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Lecture 4

CLA1101 Lecture 4: Lecture 4

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University of Ottawa
Classical Studies
David Sacks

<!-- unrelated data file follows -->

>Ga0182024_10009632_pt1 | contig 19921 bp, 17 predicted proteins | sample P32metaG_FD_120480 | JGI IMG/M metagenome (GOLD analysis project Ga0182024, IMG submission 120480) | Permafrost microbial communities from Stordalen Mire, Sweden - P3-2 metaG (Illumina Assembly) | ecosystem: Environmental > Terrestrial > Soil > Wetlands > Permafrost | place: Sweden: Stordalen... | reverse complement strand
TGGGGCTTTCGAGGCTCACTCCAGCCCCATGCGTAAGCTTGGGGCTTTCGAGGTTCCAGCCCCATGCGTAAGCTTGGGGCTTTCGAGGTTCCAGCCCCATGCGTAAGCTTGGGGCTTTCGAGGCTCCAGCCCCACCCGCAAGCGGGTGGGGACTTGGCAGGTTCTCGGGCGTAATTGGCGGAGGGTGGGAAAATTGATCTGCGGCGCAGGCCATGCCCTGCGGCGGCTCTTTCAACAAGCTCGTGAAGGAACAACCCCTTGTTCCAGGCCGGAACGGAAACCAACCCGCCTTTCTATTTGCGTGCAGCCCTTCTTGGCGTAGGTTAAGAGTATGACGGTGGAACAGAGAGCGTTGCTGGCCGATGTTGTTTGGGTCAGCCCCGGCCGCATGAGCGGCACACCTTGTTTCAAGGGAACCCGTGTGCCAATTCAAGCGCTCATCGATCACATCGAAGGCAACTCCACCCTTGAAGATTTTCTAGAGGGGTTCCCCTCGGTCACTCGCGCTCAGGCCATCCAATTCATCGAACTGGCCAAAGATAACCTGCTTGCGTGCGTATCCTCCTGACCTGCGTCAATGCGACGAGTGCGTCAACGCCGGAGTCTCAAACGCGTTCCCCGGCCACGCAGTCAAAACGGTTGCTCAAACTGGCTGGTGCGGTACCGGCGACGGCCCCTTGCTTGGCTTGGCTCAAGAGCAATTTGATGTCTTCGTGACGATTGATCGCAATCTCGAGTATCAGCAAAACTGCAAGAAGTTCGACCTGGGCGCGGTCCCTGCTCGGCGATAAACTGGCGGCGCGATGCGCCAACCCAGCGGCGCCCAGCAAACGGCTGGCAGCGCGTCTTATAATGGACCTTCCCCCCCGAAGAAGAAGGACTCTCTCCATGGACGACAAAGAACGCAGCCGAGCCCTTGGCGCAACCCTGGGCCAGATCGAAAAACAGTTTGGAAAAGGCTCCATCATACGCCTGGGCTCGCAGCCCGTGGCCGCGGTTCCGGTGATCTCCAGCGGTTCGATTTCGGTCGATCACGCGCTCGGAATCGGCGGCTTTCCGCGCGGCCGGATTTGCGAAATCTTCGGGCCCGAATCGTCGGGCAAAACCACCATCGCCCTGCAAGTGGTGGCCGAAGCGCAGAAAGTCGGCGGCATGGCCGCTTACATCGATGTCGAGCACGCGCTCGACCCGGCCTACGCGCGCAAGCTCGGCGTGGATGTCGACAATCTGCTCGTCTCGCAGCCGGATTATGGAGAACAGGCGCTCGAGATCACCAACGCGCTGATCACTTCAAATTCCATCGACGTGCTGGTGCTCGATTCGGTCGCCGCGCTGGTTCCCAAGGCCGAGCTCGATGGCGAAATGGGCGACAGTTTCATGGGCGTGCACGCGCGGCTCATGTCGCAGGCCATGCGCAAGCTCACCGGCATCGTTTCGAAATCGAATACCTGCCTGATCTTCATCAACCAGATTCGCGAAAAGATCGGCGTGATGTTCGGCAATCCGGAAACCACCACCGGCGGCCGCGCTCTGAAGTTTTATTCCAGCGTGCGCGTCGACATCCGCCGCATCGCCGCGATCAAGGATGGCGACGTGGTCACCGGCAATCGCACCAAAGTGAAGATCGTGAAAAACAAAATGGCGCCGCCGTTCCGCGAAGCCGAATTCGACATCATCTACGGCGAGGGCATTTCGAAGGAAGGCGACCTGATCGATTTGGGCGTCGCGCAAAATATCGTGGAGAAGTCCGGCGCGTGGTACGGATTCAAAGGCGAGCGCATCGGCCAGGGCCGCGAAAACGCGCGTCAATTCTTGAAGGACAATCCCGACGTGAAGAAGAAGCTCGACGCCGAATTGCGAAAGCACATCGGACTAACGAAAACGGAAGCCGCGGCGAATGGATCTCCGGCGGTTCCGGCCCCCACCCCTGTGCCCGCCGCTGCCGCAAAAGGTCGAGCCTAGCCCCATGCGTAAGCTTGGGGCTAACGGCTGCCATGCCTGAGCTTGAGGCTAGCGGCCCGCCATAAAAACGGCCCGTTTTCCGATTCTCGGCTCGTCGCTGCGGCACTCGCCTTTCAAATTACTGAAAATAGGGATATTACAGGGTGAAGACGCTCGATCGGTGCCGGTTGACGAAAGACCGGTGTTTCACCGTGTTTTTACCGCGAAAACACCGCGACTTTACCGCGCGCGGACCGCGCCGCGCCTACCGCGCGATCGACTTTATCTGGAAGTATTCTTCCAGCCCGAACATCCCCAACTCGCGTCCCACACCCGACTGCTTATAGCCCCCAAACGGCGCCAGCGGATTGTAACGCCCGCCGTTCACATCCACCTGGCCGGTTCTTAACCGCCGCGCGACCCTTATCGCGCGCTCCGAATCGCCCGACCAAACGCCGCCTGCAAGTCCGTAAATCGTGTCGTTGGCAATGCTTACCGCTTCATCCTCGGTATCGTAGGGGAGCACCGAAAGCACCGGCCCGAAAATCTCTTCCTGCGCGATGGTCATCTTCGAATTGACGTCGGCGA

CLA1101 A lecture notes: May 10 The Greek alphabet Textbook pp. 60–61 ● One of the most important events in world history was the creation of a Greek alphabet—that is, the copying and adaption of the Phoenician alphabet to fit the Greek language , circa 800 B.C. This event brought the relatively new technology of alphabetic writing to its first Indo-European language (Greek), thus opening up other languages of Europe to alphabetic writing. Soon the Greeks’ alphabet would be copied and adapted by the non-Greek Etruscans of Italy (circa 700 B.C.); then the Etruscan alphabet would be copied and adapted by the Romans (circa 600 B.C.). Eventually—among many other branchings-off—the Roman alphabet would be adapted for writing Old English (circa 600 A.D.). Today we use an adapted Roman alphabet to write English (also French, etc.). Our alphabet is the grown-up grandchild of the Greek alphabet, and about half of our capital letters have shapes and sounds exactly like their Greek forebears. For example, our A, B, D, I, and K are exactly like the Greek, and come from the Greek. ● What does it mean that “the Greeks copied the Phoenician alphabet”? The underlying general principle— not obvious to most people until it’s pointed out—is that an alphabet can easily jump from one language to another, even across language barriers. Even if two languages are mutually unintelligible and with no common origin, nevertheless the same alphabet can be used for both languages. To take one example: In 1910 A.D., French colonial officials in Vietnam imposed the Roman alphabet for the writing of Vietnamese—even though linguistically Vietnamese and French have nothing in common. Previously, the Vietnamese had been using a Chinese-derived script, which wasn’t an alphabet. If you go to Vietnam today, you’ll see the language written in “our” Roman letters. ● What sometimes happens after a transplant is that the new alphabet-version eventually evolves away from the original one, in its letter-sounds and/or the shapes of its letters. That is why various alphabets don’t look alike. ● As a technology, an alphabet works differently from other writing systems. Down through history, some writing systems have used one symbol = one syllable, such as Babylonian cuneiform (circa 2000 B.C.) or the Linear B of the Mycenaean Greeks (circa 1300 B.C.). Other systems have used a symbol = a word, such as modern Chinese writing. But an alphabet, by definition, uses one symbol = one phoneme. A phoneme is the smallest unit-of-sound of human speech. For us, the sounds of phoneme are shown in our letters. Our word pencil, for example, has two syllables but six phonemes, each one neatly symbolized by a different letter. A phoneme usually is smaller than a syllable, or at most is a syllable, like the letter “a” in our word “aloof”. To write the word pencil in a syllabary method like Linear B, you would use two symbols for the word: Let’s make up something here: ▼╔ , where ▼= “pen” and ╔ = “cil” or “sill”. Even though at first glance a syllabary looks simpler than the alphabet-method, the syllabary quickly gets more complicated, since it will need dozens or hundreds of different symbols to cover all the syllable-sounds in a language. Linear B used about 90 symbols, and Babylonian cuneiform 600. By contrast, our alphabet has 26 symbols (letters). The mature ancient Greek alphabet had 24. The modern Russian alphabet has 33 letters, but most alphabets use slightly fewer than that. Note: We might sometimes speak unguardedly of the Chinese “alphabet” when we mean the Chinese “writing system”. Not every writing system should automatically be called “an alphabet”. Rather, an alphabet relies on a specific system: ideally, one symbol = one phoneme. ● As a technology, an alphabet exploits the counterintuitive fact that most languages don’t use very many phonemes. Even if the language contains hundreds of thousands of words (and modern English takes the prize, at fully a million words), those words, once analyzed, typically yield only about 20-to-40 constituent sounds per language. Those sounds = the phonemes, for that language. 1 CLA1101 A lecture notes: May 10 Different languages have different numbers of phonemes. English has rather a high number: about 44. So in theory we would need 44 letters at most. But furthermore we stretch our use of letters by assigning double sounds to certain letters (like long “o” and short “o”) and by using letter-combinations to substitute for extra letters (like the “ch” sound and the “oi” sound in our word “choice”). Thus, our 26 letters work reasonably well to deliver all of the sounds of English. ● Down through history, this use of relatively few symbols has supplied the huge strength of alphabetic writing: An alphabet is easy to learn and use. In syllabary systems like cuneiform or Egyptian hieroglyphics, the knowledge of writing was a lifelong professional skill (like being a doctor or architect today). But in an alphabetic system, children learn literacy in about five years, typically ages six through ten, well before they need to go out and earn a living: Writing is not itself your career. Thus an alphabet is traditionally a vehicle of mass literacy: With an alphabet, the middle class—the merchant, the farmer, the soldier, etc.—can read and write. So also can the lowest-income groups, if their children can get to a school (but this last detail was not easy in pre-modern societies). ● Prior to 800 B.C., the technology of alphabetic writing was confined largely to peoples within the Semitic language group: that is, (a) the Phoenicians, (b) other peoples of the Levant including Israelites and Moabites, and (c) Semitic-speakers living in Egypt. The term “Semitic” denotes a major language family, different one from the Indo-European family. Today, the major Semitic language worldwide is Arabic, while modern Hebrew and the modern remnant of Aramaic are two other Semitic tongues. In the ancient Near East, the numerous Semitic tongues included biblical Hebrew and most languages of Mesopotamia, such as Akkadian (Babylonian) and Assyrian. Modern scholars believe that the first alphabet was invented by Semitic speakers in Egypt around 2000 B.C., as a marginal offshoot of Egyptian hieroglyphics. During 2000–900 B.C., this Semitic alphabet spread to certain other Semitic-speaking peoples of the Near East. Our earliest extant inscription in the Phoenician language dates from 1000 B.C. ● In copying the Phoenician alphabet, the Greeks closely copied the Phoenician letters’ sequence, shapes, and sounds, but with one major adjustment: The Greeks of 800 B.C. invented five vowel letters—the A, E, I, O, and U equivalents—where the Semitic system had no vowel letters. Although the Phoenicians spoke with vowel-sounds in talking, their system allowed for omitting these in writing. With no vowel letters, the Phoenicians used “cndnsd spllngs fr wrtng thr wrds”. ● Our knowledge of the earliest Greek alphabet comes from some dozen extant inscriptions, scratched into ceramic or stone, from the 700s B.C., beginning with one from about 775 B.C. Obviously these survivals on durable material are just a miniscule fraction of early Greek writings that are lost. Most scholars believe that the 775 B.C. date points backward to an invention of the Greek alphabet around 800 B.C., one human generation earlier. One support for this 800 B.C. guess is that, in our earliest known Greek inscriptions, the Greek letter- shapes strongly resemble the Phoenician letters from Phoenician inscriptions of around 800 B.C. That is, the Greek probably copied in around 800 B.C., even though we don’t have any Greek inscriptions from that early. If you happen to read a modern theory that the Greeks copied sometime 1100–900 B.C., that is wrong, I believe. That’s too early. That’s an irresponsible theory, floating around in one corner of Near Eastern studies (not in Greek studies). ● The Greek alphabet in its earliest extant versions had variously 26 or 27 letters. Eventually it would settle down to 24. The 24-letter Greek alphabet would show seven vowels, with a dedicated letter for long E and one for long O. 2 CLA1101 A lecture notes: May 10 ● Modern scholars point to the trade depot at Al Mina as the likely place where the Greeks copied the Phoenician alphabet around 800 B.C. The evidence for Al Mina is that (a) (as said) archaeology tells us that Greeks and Phoenicians were living side-by-side at Al Mina in 800 B.C., (b) archaeology further says that the Greeks at Al Mina belonged to the home region of Euboea in central Greece, and (c) most of the earliest extant Greek inscriptions from across the Greek world, 700s–600s B.C., are written in the distinctive lettering and sound-for-letter system used by the Greeks of Euboea. This fact (c) almost certainly tells us that the Euboeans got the alphabet first, among the Greeks. If the Euboeans didn’t acquire the alphabet at Al Mina, then alternatively they might have been dealing with Phoenicians at home ports on Euboea. ● The Greeks’ acquisition of an alphabet meant more than just that they someday would be able to write great literature. It meant the gradual empowering a middle class through literacy. As we will discuss, this becomes one enabling factor in the creation of democracy at Athens in the 500s B.C. The textbook page 61, middle, is annoyingly equivocal on the question of mass literacy. Your prof believes that by 600 B.C. literacy at most Greek cities extended well down the social ladder: The upper class and the middle class could read and write. One incidental support for the prof’s theory is the famous Abu Simbel inscription in Egypt from 591 B.C. Written in Greek, this actually = several short inscription, in different handwritings and dialects, wherein a bunch of Greek mercenary soldiers scratched their names and their home-cities’ names etc. into the legs of two colossal stone statues at Abu Simbel, 700 miles up the Nile River in Egypt. The Greek soldiers were there in the service of an Egyptian pharaoh and, being bored and disrespectful, they left graffiti. But the point here is that they could write. Define the term “Archaic Age”: circa 750–480 B.C. • Textbook Chapter 3 and Timeline pp. xx–xi - Study-wise we now transition from the Dark Age to the Archaic Age. The Archaic Age is great fun: a dynamic, innovative Greek era that would set the stage for the more-famous “Classical Age” of the 400s– 300s B.C. The Archaic Age’s end-date of 480 B.C. will coincide with the Greeks’ successful defense mainland Greece against Persian invasion. The poet Homer: circa 750 B.C. • Textbook pp. 47–50 and 55–57. See also the “Homer”, “Greek epic poetry”, and “Milman Parry” postings on Virtual Campus. - The earliest European writer on record, Homer is a monumental figure in Western literature. His two extant epic poems, the Iliad and Odyssey supplied a kind of Bible for the ancient Greeks of later centuries: exciting tales of a mythologized past, holding moral lessons and insight into divine will and workings. - Assuming that he was a real and individual person, Homer probably was an illiterate bard—the culminating figure in a 450-year-prior tradition of Greek oral poetry and storytelling. According to this theory, the Iliad and Odyssey got written down because the Greek alphabet was available (being by then in its 2 or 3 human generation of use). Some